On Saturday, we went to a lot of homes. Caroline works at the hotel that Kate and Kacie had stayed at for that month. They had gotten to know her well and she invited us all over to her house. We got to meet her adorable daughter (who was scared out of her mind that white people were in her house) and were served an incredible meal. We then headed to the Feeding Centre to meet up with a mentor and visit some of our kids’ homes. The mentor asked us if we were ready to “foot” for a long time. We were ready…or so we thought. It was about 45 minutes later that we arrived at the first house, deep in the African bush. They welcomed us with smiles and an entire meal, chicken included. Meat is such a precious treat here and it was incredibly humbling to receive this from them. We went to about four other homes. At one, they brought out a chicken as a gift for us, squawking, and handed it straight to Kacie, the only vegetarian. I got much humor out of this. Kate carried it the rest of the way and named her Sal. She said it was for Salvadora but I thought it was for Salmonella. Sal would squawk at the most awkward times, mainly during prayer or other such serious moments. We were out for four hours, three of which were spent walking on little dirt paths in the middle of nowhere. I love it. I love walking so deep in the village and meeting these families; so hidden off of small dirt paths.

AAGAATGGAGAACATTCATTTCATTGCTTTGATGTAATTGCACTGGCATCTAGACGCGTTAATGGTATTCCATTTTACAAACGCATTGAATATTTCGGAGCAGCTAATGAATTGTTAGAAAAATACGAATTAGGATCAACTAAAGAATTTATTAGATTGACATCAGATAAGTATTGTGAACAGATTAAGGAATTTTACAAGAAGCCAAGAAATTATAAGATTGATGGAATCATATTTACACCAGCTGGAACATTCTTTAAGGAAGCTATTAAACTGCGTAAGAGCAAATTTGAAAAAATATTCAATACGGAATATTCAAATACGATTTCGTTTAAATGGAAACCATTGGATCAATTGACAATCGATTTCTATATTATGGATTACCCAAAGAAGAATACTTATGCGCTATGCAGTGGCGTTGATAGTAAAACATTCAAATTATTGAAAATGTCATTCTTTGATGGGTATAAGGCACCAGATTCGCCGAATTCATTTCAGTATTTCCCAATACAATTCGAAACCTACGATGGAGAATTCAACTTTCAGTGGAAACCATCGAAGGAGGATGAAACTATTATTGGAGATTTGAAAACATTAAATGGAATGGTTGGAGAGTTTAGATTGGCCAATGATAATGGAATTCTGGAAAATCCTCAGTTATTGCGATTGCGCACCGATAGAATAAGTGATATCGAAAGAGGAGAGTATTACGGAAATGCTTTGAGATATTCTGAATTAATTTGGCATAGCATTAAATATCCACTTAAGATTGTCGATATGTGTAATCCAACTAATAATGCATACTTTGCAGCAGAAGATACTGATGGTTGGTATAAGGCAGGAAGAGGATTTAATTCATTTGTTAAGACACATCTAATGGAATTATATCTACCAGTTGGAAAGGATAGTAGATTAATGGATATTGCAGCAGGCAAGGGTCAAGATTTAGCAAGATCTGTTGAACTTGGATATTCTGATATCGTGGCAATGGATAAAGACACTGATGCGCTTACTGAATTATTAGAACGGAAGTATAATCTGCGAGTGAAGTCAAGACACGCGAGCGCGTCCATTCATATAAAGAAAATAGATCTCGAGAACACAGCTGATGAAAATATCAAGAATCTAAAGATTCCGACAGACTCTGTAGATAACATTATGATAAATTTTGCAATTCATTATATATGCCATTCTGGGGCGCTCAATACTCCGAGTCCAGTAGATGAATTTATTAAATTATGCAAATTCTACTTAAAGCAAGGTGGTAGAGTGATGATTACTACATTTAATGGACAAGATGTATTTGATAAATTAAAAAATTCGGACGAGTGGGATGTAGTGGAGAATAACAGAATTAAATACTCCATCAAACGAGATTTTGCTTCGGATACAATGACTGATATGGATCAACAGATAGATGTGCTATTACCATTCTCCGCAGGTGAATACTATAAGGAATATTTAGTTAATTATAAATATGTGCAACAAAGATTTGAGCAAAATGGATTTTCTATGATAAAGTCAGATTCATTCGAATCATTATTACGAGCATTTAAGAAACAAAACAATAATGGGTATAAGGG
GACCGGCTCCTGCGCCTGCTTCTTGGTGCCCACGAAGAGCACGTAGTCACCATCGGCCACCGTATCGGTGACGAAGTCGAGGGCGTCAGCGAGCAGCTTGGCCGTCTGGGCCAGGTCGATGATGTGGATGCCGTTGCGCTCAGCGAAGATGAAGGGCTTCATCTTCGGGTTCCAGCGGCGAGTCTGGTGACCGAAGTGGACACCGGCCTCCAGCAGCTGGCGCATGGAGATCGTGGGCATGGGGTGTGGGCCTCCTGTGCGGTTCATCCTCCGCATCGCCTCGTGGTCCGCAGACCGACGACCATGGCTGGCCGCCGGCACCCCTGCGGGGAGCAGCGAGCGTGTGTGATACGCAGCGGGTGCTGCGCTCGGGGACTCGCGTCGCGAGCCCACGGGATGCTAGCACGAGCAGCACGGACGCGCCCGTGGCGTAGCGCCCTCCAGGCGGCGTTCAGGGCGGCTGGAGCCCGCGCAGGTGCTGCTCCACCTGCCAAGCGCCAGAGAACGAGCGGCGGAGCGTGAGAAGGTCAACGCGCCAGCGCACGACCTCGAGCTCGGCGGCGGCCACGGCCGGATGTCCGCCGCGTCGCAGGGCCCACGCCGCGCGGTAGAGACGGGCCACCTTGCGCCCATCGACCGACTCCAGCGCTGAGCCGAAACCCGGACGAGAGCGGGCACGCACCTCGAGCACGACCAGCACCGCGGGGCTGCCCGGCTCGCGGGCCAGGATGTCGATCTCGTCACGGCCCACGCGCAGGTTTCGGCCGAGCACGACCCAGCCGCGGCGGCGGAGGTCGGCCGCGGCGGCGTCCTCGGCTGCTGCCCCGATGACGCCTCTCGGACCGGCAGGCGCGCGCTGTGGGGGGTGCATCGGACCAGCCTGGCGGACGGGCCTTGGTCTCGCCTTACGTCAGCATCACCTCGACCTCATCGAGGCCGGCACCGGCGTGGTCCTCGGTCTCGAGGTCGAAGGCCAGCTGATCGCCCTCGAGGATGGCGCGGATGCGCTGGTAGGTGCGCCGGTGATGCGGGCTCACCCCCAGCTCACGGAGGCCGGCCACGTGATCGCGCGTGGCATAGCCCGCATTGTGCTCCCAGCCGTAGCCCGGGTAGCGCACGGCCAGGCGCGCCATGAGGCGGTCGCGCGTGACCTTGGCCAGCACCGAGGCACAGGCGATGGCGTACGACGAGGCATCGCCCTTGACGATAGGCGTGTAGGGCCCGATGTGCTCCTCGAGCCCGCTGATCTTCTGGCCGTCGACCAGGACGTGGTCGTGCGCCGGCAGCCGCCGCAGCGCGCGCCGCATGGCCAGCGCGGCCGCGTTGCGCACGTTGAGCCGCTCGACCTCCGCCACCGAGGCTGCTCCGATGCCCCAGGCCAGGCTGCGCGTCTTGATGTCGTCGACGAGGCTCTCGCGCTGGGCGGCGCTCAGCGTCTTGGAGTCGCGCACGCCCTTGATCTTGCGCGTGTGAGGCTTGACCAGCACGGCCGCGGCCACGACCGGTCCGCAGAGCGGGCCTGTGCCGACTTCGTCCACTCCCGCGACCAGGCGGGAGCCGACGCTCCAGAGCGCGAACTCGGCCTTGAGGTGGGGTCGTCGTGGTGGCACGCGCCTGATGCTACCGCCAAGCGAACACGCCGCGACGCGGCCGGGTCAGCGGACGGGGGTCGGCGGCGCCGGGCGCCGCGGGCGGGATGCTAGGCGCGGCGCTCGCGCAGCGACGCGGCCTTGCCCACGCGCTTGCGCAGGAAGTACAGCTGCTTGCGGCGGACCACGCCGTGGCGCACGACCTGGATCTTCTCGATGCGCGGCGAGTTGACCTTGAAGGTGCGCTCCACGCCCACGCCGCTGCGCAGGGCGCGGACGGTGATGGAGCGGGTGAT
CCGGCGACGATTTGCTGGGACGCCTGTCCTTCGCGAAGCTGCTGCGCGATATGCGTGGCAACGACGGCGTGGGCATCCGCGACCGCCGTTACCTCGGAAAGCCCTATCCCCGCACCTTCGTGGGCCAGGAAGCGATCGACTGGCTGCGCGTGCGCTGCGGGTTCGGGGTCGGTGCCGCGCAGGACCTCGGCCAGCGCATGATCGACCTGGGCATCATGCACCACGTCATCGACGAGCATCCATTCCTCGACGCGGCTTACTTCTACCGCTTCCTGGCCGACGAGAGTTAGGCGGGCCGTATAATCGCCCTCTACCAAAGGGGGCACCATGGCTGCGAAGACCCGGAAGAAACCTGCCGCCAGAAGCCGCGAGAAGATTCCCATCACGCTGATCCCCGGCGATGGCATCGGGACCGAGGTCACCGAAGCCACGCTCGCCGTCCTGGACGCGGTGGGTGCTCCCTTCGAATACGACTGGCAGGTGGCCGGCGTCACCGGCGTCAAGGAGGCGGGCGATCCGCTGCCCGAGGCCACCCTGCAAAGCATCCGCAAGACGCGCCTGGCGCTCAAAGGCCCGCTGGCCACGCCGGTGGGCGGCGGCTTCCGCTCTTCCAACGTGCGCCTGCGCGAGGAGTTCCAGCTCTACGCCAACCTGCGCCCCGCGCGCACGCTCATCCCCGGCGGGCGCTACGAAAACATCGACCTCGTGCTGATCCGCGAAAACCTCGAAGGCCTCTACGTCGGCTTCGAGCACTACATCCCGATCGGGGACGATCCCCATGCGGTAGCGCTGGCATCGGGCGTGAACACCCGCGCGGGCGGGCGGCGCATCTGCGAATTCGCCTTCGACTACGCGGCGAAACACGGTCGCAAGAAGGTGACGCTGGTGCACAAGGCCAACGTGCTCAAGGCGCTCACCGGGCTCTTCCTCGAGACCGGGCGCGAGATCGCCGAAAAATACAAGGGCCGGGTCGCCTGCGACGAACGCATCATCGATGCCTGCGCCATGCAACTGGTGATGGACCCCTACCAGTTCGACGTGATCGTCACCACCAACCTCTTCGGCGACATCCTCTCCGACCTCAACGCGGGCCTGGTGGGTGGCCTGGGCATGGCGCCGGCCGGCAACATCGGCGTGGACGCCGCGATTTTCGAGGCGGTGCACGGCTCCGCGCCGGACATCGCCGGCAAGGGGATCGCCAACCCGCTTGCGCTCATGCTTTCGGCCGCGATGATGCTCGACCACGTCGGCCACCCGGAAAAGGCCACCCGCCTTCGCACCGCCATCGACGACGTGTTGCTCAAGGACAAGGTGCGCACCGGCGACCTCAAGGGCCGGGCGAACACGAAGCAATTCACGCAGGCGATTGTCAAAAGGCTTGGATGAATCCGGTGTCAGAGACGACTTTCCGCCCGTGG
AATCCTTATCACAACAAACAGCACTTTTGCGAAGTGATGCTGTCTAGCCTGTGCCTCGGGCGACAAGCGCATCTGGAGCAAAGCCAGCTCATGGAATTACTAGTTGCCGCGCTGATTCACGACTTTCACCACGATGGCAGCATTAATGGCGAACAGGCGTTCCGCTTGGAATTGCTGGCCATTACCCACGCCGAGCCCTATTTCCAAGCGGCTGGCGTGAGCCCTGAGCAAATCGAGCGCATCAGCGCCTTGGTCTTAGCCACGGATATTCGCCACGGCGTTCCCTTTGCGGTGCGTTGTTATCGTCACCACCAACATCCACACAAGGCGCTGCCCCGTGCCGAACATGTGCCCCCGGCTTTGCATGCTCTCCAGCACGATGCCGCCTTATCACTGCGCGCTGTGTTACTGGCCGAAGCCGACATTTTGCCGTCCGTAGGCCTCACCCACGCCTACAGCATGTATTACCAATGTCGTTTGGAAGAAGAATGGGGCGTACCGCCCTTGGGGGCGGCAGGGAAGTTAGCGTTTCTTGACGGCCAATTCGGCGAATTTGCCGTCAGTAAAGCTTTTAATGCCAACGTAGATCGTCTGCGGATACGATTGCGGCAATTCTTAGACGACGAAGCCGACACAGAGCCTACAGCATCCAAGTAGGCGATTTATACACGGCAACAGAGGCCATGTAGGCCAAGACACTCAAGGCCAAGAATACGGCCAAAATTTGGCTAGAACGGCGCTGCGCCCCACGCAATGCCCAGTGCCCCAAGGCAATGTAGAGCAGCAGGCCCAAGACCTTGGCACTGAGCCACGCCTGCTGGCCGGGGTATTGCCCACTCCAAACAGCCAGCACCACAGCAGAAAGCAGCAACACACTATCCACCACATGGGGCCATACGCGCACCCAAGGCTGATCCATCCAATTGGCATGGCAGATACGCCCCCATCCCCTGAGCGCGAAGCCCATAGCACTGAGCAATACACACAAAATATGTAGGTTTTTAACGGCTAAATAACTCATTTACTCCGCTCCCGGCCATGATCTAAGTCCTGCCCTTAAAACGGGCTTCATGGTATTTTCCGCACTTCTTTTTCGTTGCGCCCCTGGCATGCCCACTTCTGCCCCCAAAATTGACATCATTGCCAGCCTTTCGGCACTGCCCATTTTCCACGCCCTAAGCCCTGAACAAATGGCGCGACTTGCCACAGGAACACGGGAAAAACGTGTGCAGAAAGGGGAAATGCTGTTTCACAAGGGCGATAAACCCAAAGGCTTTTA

We went to a church in the bush that Kate and Kacie had been going to. It was mostly women and children, with very few men. I got emotional during praise and worship. I’m going to miss worshipping God, Ugandan style. After church, we began our journey back to Kampala. It was a considerably more comfortable ride back than the one up.
The memories of Gulu, however, will remain:
-My roach (and every other kind of bug) filled hotel room on my first trip
-Getting lost trying to find the UN offices.
-The ridiculous sunburn that followed getting lost trying to find the UN offices.
-Listening to the local instruments play during worship.
-Mary leaving her hand outside her mosquito net and getting 500 bites.
-Buying cold water bottles and putting them on our necks to cool us down on hot days.
-Watching Shem and Kate play basketball.
-Watching Shem dunk on Kate.
-Getting asked for our phone numbers at the Chinese restaurant and having Kacie tell them to google us.
-Attempting to speak Acholi...and getting laughed at.
-Being a part of enrolling new kids and hearing their stories.
-Going to my first village burial.
-Walking through the bush on home visits; my favorite thing.
-The family handing the live chicken straight to Kacie, the only vegetarian.
-Walking arm in arm with Charles on the way to the hut that he shared with his two sisters.
-So many sweat filled nights…and days…
Goodbye to the Hope Alive! staff.
Goodbye to the Hope Alive! kids.
Goodbye to the intense heat.
Goodbye to the 50600399903724 NGO’s.
Goodbye to the dusty roads.
Goodbye to the familiar roads.
Goodbye to the random Chinese restaurant who has no lighting.
Goodbye to sweet Daffine and her family.
Goodbye to the small market.
Goodbye to the feeding centre.
Goodbye, Gulu. You remain in my heart and memories forever. I will see you again...